Wednesday, July 9, 2014


T got in the car tonight when I picked him up from his treatment program and said, "My group says I should express myself more." Oh boy!

Turns out, he felt we'd left something unresolved yesterday: upon finding him lying on the sofa watching a movie and glaring at me around midday on a weekday, I suggested he find something to do, and perhaps get out of the house. I may have phrased this in a way that was less gentle that it sounds now that I'm writing about it. :)

He did do what I asked, actually. He left without saying good bye and went for a walk over the hill, to the park, where he took a nap. He came back a couple hours later, apologized for being moody, explained where he'd been, and said he was doing his best to learn to fill his time constructively.

I explained that his behavior - bored, sullen, restless - had, basically, frightened me and made me tense. I dislike admitting fear, but his mood caused me to remember in an instinctive way countless days when he would hang around the house, increasingly listless, until he finally bolted to get high, often with some ensuing chaos.

"Okay, now we're getting to something," he said. He explained that he needs time while he's in treatment to adjust and build up to his reentry into the world. I explained that I was tolerant of that, yet vigilant, because I felt that his long-term reliance on drugs had left him a bit confused about how one might otherwise fill one's time.

From there, we moved on to another topic. I don't remember how it came up, but we turned to the subject of our relationship to him. He said his recovery group had asked if he calls me "mom" and he had replied that he calls me by my first name, which made them wonder why. I said that this had never really mattered to me - that I considered myself part mom, part friend. "That's crazy," he said. "I said the exact same thing!" I explained that "mom" seemed to me a loaded word, and that since he had a "mom" when he met me, I had always been fine with being referred to by name. I said that I figured I was one of his moms - the others are his biological mom, and the cousin he lived with for several years when he was young, who is now part of our daily life. "Mom can be sort of a possessive word," I said. "Don't I know it!" he said. "I respect your mom, because she made you," I said. "That's the only thing I respect about her," he said. "That's understandable," I said.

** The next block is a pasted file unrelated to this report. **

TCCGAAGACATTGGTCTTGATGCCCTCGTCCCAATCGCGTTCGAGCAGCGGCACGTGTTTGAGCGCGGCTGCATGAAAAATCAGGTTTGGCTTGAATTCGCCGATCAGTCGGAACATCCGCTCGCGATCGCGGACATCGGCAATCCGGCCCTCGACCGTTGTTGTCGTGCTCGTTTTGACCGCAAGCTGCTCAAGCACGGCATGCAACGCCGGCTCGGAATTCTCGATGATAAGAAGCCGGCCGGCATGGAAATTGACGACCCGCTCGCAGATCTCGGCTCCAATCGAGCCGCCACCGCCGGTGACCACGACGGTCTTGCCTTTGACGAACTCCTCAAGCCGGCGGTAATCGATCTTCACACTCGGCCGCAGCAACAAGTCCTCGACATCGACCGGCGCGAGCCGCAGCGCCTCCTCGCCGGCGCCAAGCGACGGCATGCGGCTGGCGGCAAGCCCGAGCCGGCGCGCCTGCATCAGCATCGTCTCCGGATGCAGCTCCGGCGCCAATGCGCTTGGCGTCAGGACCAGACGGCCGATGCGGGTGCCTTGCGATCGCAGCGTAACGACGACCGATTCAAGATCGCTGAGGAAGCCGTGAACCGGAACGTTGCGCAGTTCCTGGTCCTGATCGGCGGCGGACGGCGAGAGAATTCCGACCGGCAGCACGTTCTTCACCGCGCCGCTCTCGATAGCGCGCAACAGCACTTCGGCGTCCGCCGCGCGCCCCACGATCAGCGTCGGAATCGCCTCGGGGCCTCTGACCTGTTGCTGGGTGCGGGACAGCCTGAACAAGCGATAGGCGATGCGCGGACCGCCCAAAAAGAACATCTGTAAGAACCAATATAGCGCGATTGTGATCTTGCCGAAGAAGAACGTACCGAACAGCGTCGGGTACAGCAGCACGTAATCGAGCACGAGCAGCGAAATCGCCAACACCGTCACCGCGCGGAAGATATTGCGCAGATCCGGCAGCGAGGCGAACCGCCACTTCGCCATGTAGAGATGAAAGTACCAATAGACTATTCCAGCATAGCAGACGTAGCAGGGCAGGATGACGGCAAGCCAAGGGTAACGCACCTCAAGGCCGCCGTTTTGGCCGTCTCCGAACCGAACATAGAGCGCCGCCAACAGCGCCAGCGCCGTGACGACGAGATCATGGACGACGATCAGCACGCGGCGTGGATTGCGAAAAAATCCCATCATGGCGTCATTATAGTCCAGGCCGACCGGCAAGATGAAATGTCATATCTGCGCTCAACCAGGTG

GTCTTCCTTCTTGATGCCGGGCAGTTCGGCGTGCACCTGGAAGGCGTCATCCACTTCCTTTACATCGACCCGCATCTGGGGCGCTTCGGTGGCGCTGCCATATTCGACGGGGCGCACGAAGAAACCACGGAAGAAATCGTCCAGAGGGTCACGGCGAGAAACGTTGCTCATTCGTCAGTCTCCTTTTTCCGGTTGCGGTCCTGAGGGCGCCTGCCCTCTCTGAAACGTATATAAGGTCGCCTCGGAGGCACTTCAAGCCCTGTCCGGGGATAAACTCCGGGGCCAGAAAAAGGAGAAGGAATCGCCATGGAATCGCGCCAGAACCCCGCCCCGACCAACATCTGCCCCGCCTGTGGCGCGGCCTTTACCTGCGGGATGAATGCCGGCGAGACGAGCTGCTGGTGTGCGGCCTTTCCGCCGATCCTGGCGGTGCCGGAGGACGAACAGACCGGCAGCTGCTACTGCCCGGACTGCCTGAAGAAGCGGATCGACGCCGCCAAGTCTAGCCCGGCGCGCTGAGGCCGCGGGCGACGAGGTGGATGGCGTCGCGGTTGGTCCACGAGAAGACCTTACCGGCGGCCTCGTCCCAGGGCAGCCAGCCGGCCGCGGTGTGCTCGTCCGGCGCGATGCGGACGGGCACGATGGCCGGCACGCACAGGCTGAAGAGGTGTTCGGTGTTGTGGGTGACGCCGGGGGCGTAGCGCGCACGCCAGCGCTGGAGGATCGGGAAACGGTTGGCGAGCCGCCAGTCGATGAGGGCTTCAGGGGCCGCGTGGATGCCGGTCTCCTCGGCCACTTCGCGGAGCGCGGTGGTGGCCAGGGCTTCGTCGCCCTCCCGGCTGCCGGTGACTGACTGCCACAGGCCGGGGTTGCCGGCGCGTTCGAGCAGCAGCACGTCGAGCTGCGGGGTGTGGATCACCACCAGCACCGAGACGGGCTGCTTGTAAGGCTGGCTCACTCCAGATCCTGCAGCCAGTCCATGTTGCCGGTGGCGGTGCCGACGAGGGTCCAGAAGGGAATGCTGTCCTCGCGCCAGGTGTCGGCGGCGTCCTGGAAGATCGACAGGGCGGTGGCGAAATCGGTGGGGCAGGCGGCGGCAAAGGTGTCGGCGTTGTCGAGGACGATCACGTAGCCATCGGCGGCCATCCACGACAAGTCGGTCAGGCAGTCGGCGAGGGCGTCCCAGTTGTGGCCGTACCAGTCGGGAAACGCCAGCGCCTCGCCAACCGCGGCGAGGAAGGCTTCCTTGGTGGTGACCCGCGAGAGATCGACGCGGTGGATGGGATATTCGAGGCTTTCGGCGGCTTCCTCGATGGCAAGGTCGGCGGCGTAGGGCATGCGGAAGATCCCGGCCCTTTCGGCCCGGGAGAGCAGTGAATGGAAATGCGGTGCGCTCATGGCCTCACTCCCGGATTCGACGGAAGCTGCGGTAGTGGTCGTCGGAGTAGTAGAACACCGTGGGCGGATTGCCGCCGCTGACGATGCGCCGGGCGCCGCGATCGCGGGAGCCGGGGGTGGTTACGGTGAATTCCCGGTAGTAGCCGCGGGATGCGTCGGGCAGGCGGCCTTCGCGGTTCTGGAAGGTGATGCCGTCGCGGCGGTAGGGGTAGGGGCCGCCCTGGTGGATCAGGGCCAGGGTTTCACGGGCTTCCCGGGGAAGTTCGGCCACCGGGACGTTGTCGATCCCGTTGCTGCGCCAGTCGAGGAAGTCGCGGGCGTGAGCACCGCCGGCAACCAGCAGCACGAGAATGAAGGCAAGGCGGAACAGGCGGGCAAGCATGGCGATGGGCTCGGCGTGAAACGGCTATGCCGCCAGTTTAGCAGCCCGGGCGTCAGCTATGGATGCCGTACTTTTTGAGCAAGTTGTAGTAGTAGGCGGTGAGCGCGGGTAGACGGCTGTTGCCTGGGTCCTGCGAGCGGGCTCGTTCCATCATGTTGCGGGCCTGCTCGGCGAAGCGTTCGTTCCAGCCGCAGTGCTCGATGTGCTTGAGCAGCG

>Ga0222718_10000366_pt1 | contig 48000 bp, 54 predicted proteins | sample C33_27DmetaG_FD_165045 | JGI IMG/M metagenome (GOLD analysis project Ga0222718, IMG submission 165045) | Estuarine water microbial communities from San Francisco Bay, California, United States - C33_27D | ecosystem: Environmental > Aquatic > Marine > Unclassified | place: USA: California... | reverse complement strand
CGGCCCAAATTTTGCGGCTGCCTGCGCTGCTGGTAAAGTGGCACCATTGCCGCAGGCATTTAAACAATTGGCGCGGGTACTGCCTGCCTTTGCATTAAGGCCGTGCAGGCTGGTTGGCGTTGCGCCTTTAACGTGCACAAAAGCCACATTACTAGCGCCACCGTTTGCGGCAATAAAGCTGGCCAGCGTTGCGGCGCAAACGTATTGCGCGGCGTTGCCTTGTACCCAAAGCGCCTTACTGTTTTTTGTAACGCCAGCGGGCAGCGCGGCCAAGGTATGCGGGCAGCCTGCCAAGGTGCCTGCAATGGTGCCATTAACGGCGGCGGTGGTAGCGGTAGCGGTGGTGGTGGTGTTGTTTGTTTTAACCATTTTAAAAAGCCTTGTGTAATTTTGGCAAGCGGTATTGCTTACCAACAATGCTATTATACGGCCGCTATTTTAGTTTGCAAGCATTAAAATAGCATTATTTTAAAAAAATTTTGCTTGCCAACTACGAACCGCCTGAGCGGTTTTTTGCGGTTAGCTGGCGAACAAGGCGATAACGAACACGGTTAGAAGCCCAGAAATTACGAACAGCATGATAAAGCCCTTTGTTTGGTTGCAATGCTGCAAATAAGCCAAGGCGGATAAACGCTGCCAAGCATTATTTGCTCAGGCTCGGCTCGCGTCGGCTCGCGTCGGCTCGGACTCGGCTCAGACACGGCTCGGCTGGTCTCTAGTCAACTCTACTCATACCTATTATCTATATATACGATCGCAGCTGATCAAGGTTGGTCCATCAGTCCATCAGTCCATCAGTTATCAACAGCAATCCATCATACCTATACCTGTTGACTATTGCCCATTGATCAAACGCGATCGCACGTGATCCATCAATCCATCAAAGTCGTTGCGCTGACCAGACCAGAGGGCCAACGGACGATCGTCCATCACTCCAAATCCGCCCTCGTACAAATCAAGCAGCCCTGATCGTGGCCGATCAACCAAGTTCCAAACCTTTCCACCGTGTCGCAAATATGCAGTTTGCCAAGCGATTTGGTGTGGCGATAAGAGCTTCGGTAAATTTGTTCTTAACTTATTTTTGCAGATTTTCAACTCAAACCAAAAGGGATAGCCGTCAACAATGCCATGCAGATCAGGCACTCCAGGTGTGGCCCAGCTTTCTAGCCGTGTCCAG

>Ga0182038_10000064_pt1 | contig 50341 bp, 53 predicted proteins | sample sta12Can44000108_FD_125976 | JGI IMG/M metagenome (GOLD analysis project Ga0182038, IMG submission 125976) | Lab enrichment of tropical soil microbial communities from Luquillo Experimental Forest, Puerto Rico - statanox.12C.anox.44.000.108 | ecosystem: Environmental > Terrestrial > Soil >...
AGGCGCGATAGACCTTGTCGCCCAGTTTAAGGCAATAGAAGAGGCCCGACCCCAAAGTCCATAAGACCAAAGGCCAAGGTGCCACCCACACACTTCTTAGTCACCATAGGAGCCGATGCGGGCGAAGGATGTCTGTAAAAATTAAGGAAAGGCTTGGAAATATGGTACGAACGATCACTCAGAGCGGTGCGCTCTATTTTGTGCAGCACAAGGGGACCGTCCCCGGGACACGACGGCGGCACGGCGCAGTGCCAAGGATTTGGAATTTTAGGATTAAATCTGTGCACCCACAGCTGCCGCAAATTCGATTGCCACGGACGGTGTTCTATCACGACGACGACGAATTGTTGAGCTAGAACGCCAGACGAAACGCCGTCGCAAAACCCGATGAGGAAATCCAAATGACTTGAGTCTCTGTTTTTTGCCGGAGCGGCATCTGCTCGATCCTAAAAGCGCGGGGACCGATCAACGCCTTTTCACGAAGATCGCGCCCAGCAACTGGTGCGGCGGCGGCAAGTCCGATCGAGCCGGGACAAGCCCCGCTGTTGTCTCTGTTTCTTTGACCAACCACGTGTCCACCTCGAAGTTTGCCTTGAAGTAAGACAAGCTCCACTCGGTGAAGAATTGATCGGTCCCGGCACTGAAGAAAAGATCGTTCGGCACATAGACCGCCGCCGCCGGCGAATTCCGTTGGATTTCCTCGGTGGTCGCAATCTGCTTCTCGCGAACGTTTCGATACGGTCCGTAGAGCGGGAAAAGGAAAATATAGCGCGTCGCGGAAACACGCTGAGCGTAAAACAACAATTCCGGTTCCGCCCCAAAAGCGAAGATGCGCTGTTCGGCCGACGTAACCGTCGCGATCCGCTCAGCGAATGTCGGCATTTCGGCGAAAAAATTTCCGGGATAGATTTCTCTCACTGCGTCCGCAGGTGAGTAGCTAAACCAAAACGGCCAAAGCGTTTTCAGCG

We also talked about his cousin who parented him when he was young. Recently, I asked him to reach out to her for some paperwork we need for his brother. "I would prefer that you guys handle it," he explained tonight. "We will - I needed you to do this one favor, because sometimes she feels badly about what happened when you guys were taken from her, and I thought she'd have an easier time listening if you asked her," I explained. "She should feel bad," he said, quietly. That's a first - until now, he's been protective of her and reluctant (if not entirely averse) to admit that he was badly hurt and disappointed when she let him go back into the foster care system instead of fighting to keep him with her.

Having him in treatment is interesting. We retread old ground, and ease into some new territory as well. He's brutally honest, both by nature, and as he is encouraged to be by his program. As he gets better, he becomes more like an adult housemate and a little less like a child. He speaks frankly now about things I've often interpreted on his behalf. I don't need to read his behavior to know what he's thinking anymore; he tells me. It's an adjustment, and a wonder.

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